Friday, April 1, 2016

The Crepuscular Clarinet—Or—Songs For An Insomniac

There’s this word that entered into my world several years ago, “crepuscular.” It’s kind of an ugly sounding word, especially in juxtaposition to it’s meaning, as it describes anything relating to the time of twilight. It first came into my awareness either from a Fitzgerald passage, or maybe out of one of Stephen Fry’s creations, I can’t remember, and was used to describe the sky. As it has settled into my vocabulary, it bubbles to the surface whenever I see a particular shade of blue in the sky that only happens post-dusk and pre-dawn, well, as I said, during twilight. These days I often get my sleep in chunks—a couple hours late at night, and a few more after the sun rises. Many times during those sleepless middles, tonight for instance, I think, “Maybe I’ll get to see that crepuscular blue today.”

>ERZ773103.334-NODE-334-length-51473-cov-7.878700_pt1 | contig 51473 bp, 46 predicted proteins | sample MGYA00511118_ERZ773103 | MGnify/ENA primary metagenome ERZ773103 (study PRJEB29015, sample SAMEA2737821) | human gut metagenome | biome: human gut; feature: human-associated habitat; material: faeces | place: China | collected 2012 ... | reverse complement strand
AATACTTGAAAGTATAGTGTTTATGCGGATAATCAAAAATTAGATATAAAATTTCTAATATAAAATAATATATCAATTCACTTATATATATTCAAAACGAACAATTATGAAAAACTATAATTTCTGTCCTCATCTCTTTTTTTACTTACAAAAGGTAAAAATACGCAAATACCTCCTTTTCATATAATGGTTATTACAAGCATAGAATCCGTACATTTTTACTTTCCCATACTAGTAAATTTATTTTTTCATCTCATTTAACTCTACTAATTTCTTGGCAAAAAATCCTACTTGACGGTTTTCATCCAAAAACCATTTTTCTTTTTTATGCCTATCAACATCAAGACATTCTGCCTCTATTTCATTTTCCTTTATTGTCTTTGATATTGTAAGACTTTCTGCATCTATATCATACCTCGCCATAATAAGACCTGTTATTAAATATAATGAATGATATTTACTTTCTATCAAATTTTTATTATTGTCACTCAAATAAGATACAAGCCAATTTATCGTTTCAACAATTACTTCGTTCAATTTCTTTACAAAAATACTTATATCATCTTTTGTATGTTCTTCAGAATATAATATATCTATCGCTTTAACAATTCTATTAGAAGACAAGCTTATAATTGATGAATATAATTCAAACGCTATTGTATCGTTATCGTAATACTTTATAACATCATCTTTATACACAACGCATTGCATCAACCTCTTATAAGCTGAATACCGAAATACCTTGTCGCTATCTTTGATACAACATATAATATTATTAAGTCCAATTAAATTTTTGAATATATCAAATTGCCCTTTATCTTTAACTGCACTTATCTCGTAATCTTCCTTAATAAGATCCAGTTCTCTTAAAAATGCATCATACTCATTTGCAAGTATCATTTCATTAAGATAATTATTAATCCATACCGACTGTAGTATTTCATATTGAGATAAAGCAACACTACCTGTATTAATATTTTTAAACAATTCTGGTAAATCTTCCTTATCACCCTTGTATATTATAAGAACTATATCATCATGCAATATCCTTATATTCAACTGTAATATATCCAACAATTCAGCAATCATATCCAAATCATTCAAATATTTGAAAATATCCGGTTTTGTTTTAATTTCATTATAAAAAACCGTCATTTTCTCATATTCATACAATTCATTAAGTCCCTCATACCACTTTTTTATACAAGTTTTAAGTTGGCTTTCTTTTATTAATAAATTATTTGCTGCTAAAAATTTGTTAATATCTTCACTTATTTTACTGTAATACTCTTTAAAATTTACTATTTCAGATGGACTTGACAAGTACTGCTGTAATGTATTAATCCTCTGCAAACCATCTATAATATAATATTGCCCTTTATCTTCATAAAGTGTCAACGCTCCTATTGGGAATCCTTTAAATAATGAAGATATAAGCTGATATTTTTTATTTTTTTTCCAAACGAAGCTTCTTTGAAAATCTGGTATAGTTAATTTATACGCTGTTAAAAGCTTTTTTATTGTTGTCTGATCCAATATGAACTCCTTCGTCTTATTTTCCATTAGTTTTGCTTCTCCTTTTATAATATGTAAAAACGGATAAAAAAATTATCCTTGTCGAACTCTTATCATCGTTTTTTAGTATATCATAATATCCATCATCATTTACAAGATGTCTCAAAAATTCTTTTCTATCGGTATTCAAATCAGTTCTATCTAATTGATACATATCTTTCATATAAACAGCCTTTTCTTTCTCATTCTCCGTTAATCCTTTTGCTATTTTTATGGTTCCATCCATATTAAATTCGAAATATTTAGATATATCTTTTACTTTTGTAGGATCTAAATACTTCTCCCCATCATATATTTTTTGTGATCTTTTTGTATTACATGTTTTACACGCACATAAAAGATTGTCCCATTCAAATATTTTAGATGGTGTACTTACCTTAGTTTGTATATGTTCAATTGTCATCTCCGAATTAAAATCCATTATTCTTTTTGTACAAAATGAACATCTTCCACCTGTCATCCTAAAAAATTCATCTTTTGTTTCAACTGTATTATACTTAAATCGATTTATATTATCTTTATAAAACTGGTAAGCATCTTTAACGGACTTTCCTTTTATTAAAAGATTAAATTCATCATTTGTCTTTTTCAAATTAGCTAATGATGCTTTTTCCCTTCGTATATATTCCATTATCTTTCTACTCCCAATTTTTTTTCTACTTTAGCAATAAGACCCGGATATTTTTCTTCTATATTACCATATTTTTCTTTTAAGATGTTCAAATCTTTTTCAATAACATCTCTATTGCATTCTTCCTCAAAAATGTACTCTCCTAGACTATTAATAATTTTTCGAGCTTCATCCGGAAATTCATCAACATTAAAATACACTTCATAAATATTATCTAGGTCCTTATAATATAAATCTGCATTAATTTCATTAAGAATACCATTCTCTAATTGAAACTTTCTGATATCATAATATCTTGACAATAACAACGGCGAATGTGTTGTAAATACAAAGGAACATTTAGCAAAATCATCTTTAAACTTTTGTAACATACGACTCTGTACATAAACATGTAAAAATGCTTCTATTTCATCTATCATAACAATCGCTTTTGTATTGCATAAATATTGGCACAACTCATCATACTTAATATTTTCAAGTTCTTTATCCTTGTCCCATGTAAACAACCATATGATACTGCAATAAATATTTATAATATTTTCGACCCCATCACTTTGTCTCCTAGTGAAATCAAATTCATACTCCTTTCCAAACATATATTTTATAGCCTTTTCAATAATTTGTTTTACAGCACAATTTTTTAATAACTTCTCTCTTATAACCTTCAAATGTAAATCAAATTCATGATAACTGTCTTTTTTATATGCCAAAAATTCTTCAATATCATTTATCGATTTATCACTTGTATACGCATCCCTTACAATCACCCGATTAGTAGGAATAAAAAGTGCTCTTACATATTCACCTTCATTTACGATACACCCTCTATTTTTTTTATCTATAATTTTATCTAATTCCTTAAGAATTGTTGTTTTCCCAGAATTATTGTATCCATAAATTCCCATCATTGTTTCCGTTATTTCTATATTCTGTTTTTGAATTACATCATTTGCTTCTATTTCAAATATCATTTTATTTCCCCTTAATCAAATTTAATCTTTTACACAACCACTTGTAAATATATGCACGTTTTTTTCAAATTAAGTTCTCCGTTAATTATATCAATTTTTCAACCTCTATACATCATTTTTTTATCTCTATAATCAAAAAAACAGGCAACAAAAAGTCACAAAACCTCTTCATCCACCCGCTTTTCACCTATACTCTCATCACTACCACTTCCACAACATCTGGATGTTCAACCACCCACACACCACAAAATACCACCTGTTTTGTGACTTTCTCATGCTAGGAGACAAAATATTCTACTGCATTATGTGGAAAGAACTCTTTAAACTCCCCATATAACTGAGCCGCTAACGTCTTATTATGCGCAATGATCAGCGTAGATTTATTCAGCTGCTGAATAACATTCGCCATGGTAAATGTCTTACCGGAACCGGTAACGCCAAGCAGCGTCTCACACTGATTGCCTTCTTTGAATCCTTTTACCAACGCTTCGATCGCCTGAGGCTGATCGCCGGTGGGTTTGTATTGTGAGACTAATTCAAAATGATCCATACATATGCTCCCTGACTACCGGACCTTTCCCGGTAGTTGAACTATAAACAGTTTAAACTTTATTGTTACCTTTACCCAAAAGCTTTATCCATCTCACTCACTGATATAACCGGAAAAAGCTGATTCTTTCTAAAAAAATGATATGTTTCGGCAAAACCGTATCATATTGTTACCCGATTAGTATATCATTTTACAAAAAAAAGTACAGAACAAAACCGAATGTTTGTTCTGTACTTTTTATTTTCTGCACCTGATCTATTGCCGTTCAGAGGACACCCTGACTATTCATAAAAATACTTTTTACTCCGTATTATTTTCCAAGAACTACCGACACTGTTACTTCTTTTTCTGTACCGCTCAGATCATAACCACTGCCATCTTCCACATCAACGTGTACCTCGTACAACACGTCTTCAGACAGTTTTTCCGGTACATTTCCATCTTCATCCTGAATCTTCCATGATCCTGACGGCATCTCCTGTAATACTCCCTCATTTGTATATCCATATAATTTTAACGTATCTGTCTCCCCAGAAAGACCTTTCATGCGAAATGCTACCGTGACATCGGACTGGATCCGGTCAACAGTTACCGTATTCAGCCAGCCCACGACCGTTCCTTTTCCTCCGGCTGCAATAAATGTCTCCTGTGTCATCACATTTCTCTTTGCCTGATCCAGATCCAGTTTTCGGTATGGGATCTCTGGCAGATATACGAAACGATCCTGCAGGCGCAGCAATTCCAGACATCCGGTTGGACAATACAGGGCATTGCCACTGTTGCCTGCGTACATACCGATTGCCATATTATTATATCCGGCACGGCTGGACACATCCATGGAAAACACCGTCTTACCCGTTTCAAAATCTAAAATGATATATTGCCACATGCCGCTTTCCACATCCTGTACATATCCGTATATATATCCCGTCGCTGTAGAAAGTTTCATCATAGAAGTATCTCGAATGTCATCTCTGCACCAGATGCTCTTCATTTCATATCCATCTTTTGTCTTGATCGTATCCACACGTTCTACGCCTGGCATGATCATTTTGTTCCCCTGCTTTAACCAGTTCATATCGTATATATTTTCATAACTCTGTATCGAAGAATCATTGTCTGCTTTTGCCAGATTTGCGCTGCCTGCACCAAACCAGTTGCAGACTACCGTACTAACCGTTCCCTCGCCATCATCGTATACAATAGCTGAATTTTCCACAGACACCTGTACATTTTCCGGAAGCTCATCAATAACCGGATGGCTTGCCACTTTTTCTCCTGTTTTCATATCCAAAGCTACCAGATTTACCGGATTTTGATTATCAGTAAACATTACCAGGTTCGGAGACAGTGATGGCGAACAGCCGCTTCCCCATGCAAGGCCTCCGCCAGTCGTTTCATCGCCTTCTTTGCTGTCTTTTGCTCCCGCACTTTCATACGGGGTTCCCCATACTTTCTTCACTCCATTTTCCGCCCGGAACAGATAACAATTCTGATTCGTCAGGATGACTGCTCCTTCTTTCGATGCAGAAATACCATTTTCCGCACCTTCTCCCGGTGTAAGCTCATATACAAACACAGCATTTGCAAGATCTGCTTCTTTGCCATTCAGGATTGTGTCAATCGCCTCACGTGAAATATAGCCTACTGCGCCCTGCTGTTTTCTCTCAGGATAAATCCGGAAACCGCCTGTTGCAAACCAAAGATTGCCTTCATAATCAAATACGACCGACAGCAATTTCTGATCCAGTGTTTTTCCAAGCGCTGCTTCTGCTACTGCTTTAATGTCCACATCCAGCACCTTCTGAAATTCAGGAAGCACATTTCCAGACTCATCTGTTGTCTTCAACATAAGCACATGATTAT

There are creatures, insects and animals, which are most active during these times. I like to think of myself as a crepuscular animal, of a sort. I join the ranks of everything from the romantic firefly to the lumbering moose. Come to think of it, that’s not a bad description of my own range of existence. I’ve read that these animals do not necessarily confine their activity to those brief moments around sunrises and sunsets, but will extend the time during bright, moonlit nights and dull, cloudy days. Those are two of my favorite kinds of light. In my personal vocabularic sense, crepuscular also describes a certain feeling. 

I suffer a vague discontent that can come from examining my life in these quiet, still, most often alone moments. A washed out, questioning feeling. I’m usually tired, but have some sort of energy nonetheless. It’s dark, but not too dark to see. Just enough light left or just enough light coming on, illuminating the things I’ve left undone. But there is real beauty as well, not just in the sky, but also in the rarity of reaching a still point. You might be thinking, “Stop being so fancy, you’re just describing the blues.” But as you know, there are many kinds of blues. And finally that brings me to the music.